Major South East Asian palm oil producer countries geared up to retaliate against the European Union’s controversial deforestation regulation earlier this year.
The European Union (EU) parliament approved its long-debated deforestation regulation last year, and has not budged on its position despite long-time opposition from many producer countries worldwide, especially palm oil producing nations such as Malaysia and Indonesia in the ASEAN region.
Previously the two palm oil heavyweights had been less consistent in their approach opposing the deforestation regulation, but given the recent developments as well as Malaysia’s change of government, much stronger co-operation appears to be on the cards.
The cocoa and chocolates industry in Asia Pacific voiced concerns that the EU Deforestation Regulation could lead to a two-tier market for cocoa beans, which could have far-ranging cost and pricing implications.
A lot of the debate and backlash to the EU’s controversial Deforestation Regulation (EUDR) has largely been voiced and led by the palm oil industry in Asian producer markets, but the policy will also have major impacts for commodities such as cocoa, coffee, rubber and many more.
The EUDR came into force in June 2023, with an 18-month transition period for companies until December 2024.
Dairy development: Malaysia looks to update four-decade-old milk regulations to prevent food safety and fraud concerns
The Malaysian Ministry of Health (KKM) released a statement this year seeking public opinion to update the local statutes governing food safety and quality of milk products in the country, citing concerns of fraudulent or unsafe products falling through the cracks.
The current statute governing these products is the 1985 Food Regulations, and the scope of milk products that KKM is seeking to improve control include skimmed milk, non-fat milk, pasteurised milk, recombined milk, reconstituted milk and so on.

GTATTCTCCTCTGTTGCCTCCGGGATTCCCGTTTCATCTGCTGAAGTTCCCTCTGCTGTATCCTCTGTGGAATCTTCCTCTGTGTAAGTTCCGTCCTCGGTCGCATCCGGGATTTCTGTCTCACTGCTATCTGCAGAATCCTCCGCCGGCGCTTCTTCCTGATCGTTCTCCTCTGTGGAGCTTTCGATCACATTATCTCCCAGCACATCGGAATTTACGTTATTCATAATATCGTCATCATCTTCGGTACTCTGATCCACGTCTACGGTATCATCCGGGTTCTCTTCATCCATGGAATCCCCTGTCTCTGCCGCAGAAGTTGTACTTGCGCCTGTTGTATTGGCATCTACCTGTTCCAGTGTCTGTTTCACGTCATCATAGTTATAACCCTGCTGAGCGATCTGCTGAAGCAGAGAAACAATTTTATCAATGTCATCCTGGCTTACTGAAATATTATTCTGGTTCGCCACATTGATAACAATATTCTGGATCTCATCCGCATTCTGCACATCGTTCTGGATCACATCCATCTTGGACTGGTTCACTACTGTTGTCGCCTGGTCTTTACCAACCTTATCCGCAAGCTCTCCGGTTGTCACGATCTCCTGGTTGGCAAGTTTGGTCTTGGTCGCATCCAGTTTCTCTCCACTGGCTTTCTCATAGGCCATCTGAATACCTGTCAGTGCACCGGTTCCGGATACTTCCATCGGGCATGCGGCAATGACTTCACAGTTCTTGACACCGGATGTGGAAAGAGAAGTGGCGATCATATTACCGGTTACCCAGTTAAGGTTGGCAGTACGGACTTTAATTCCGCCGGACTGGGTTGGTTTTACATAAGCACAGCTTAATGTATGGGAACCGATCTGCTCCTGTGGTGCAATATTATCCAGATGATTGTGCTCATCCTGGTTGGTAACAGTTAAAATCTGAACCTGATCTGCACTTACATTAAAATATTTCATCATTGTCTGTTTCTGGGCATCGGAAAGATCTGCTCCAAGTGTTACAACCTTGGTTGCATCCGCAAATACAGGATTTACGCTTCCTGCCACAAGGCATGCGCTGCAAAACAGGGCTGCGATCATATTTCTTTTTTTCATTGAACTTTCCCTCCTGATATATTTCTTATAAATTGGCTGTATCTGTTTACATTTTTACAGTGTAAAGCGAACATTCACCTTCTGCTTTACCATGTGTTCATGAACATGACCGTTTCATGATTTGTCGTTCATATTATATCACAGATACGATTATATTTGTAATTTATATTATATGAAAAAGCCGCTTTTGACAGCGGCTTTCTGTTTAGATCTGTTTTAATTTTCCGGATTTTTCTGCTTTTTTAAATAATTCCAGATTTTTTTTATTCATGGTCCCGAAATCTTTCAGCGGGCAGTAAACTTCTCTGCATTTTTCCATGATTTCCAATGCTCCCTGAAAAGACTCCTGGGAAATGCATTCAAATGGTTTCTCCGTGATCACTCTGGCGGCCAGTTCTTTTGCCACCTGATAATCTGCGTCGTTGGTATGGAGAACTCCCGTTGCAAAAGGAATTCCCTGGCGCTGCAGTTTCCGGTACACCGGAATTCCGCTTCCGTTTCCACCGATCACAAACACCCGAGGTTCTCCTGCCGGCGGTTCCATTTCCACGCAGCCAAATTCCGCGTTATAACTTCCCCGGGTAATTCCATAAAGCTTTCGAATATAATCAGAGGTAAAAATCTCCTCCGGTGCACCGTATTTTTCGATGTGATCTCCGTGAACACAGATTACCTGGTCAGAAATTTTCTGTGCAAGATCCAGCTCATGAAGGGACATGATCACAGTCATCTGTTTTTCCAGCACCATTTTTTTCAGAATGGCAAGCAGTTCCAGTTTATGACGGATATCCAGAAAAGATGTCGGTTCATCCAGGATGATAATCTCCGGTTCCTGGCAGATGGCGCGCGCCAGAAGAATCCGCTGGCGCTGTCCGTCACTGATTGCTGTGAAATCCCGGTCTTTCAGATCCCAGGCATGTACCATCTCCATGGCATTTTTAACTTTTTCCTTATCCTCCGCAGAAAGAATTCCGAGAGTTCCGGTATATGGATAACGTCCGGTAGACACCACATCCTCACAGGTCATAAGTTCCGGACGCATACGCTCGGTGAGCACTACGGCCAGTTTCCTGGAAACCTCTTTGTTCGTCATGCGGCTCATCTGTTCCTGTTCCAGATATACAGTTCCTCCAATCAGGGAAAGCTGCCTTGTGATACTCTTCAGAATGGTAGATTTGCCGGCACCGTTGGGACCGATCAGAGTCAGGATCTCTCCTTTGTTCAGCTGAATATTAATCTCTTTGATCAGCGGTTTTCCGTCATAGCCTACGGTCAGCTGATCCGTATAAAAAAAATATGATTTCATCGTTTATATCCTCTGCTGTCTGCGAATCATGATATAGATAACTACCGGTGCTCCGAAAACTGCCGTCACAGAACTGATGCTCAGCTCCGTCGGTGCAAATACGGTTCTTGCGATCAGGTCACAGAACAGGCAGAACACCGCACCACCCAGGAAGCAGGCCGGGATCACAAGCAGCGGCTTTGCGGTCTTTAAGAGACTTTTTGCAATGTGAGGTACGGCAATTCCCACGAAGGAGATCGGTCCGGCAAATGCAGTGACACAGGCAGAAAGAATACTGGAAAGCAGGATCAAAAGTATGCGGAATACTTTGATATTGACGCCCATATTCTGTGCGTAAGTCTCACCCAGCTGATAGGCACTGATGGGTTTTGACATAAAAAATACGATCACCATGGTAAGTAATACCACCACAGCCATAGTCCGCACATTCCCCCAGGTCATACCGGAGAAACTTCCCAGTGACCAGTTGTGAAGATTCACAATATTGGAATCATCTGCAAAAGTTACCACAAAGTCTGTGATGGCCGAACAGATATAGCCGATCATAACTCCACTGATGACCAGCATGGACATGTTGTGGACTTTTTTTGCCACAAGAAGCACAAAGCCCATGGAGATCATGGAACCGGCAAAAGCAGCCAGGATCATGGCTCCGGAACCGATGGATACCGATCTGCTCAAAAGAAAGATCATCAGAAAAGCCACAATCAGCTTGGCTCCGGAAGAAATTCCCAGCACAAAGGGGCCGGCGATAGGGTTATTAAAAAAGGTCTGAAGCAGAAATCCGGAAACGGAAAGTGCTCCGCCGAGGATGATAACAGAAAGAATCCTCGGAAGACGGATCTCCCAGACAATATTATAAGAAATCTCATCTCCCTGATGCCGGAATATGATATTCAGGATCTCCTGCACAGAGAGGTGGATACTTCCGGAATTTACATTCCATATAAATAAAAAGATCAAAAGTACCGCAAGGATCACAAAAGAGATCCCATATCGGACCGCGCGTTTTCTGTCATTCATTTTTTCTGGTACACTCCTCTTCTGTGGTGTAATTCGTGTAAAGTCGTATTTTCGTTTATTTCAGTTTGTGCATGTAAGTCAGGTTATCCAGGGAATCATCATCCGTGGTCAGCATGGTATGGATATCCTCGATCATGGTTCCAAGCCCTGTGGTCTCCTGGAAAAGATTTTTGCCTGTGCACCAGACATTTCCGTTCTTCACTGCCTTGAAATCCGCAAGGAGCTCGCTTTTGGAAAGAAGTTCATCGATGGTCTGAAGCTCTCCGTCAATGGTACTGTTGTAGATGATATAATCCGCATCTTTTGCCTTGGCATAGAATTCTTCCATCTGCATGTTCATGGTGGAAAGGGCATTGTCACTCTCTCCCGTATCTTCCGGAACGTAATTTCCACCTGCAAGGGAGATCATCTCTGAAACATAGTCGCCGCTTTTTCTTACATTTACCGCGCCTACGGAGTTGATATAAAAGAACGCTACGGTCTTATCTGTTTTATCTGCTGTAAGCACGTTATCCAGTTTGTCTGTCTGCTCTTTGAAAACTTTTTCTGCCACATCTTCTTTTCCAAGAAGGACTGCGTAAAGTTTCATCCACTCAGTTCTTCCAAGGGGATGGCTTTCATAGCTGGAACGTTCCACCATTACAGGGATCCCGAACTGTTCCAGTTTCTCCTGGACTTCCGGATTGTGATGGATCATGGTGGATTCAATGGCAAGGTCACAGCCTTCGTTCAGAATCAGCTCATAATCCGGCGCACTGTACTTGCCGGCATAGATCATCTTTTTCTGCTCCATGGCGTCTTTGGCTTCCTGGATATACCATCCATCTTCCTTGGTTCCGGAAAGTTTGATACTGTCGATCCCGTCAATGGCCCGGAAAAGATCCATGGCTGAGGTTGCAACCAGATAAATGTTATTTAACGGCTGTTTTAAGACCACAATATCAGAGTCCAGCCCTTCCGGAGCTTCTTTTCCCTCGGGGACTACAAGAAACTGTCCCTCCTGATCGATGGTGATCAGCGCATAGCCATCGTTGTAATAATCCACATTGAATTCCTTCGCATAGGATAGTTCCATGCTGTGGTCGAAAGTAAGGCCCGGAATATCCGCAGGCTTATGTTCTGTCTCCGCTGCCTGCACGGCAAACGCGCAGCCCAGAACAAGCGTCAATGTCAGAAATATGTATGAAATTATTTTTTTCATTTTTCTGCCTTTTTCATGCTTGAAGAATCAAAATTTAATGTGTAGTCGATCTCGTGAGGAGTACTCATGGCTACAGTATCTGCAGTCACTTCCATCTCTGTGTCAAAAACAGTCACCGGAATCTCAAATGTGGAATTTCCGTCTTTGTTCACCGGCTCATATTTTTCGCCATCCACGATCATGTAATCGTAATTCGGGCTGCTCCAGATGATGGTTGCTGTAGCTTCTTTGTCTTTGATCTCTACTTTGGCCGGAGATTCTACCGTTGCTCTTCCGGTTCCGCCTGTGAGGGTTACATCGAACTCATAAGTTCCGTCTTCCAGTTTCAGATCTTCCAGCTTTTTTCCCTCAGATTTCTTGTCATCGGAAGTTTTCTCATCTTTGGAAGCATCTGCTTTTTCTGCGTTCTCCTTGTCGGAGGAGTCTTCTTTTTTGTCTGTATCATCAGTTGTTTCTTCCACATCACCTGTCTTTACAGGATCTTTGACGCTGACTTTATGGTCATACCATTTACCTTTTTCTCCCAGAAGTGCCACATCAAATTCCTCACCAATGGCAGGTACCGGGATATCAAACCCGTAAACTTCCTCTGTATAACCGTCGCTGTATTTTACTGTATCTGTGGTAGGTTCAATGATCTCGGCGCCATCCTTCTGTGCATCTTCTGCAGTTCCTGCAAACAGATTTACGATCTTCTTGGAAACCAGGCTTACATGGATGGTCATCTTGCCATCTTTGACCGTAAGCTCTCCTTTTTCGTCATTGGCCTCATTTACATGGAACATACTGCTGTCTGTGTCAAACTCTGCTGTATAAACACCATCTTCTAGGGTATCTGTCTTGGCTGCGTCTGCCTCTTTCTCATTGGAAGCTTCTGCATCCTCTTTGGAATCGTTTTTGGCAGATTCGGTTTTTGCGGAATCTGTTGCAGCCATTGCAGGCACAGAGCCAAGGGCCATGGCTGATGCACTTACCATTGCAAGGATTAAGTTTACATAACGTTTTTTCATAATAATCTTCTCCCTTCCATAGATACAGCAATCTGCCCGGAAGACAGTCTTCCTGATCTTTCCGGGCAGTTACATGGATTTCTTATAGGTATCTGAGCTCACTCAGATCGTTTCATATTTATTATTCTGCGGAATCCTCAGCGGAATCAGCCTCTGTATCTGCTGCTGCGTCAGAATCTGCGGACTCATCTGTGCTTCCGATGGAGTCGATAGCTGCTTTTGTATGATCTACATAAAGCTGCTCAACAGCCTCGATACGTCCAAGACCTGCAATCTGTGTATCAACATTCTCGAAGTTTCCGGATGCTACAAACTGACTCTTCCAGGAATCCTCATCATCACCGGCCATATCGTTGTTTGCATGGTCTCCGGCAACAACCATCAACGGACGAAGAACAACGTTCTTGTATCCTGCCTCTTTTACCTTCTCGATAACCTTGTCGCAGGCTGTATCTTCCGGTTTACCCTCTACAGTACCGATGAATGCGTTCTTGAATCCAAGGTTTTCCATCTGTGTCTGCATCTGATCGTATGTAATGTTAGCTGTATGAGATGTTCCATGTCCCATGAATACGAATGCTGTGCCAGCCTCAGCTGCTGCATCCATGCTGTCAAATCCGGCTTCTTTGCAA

“KKM is seeking the public’s opinion to update these regulations in order to protect the public from the potential health risks and prevent fraudulent handling of the preparation, sale or usage of these foods and beverages,” KKM said via a formal statement.
Safe for second use: South Korea approves recycled PET as material for new food and beverage containers
South Korea gave the nod earlier this year for recycled PET plastic to be used as a material to make new food and beverage containers as part of its national sustainability strategy, citing work by international brands such as Coca-Cola and PepsiCo as an inspiration.
The South Korean government has been proactively pushing its sustainability goals to reduce its plastic waste production by half, as well as more than double recycling rates from 34% to 70% by 2030.
From January 2023 recycled PET was approved as a raw material to be used to make new food and beverage containers for use within the food and beverage system.
Too much sugar focus: ‘More measures’ needed for Singapore’s Nutri-Grade system to improve consumer diets – study
Singaporean researchers published a study earlier this year on the government’s Nutri-Grade front-of-package (FOP) beverage labelling scheme, which concluded that more work needs to be done for it to make a positive impact on consumer dietary and purchasing choices.
Singapore first announced the Nutri-Grade labelling scheme for sugar-sweetened pre-packaged beverages back in 2020, and this was finally officially enforced in the country in December 2022 after various delays attributed to COVID-19.
The scheme grades beverages from A (healthiest) to D (least healthy) in terms of sugar and saturated fat levels.